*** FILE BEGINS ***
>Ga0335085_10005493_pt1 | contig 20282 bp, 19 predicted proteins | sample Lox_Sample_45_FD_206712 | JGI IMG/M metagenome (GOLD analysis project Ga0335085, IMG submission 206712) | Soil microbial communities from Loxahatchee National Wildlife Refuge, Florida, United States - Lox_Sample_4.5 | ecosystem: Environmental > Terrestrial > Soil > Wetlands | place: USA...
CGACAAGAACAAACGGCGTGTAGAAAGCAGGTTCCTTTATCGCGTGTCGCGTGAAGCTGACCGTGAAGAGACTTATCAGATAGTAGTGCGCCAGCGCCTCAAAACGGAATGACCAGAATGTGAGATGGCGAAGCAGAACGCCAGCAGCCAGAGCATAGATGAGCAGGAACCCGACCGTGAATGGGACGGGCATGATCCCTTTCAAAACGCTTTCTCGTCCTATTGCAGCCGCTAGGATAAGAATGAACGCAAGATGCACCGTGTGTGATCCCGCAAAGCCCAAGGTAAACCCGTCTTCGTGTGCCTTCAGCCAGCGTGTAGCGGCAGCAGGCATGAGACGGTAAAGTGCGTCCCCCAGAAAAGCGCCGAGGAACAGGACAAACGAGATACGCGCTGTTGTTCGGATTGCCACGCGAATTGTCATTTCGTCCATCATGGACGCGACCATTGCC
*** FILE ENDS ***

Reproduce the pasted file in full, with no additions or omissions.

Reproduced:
>Ga0335085_10005493_pt1 | contig 20282 bp, 19 predicted proteins | sample Lox_Sample_45_FD_206712 | JGI IMG/M metagenome (GOLD analysis project Ga0335085, IMG submission 206712) | Soil microbial communities from Loxahatchee National Wildlife Refuge, Florida, United States - Lox_Sample_4.5 | ecosystem: Environmental > Terrestrial > Soil > Wetlands | place: USA...
CGACAAGAACAAACGGCGTGTAGAAAGCAGGTTCCTTTATCGCGTGTCGCGTGAAGCTGACCGTGAAGAGACTTATCAGATAGTAGTGCGCCAGCGCCTCAAAACGGAATGACCAGAATGTGAGATGGCGAAGCAGAACGCCAGCAGCCAGAGCATAGATGAGCAGGAACCCGACCGTGAATGGGACGGGCATGATCCCTTTCAAAACGCTTTCTCGTCCTATTGCAGCCGCTAGGATAAGAATGAACGCAAGATGCACCGTGTGTGATCCCGCAAAGCCCAAGGTAAACCCGTCTTCGTGTGCCTTCAGCCAGCGTGTAGCGGCAGCAGGCATGAGACGGTAAAGTGCGTCCCCCAGAAAAGCGCCGAGGAACAGGACAAACGAGATACGCGCTGTTGTTCGGATTGCCACGCGAATTGTCATTTCGTCCATCATGGACGCGACCATTGCC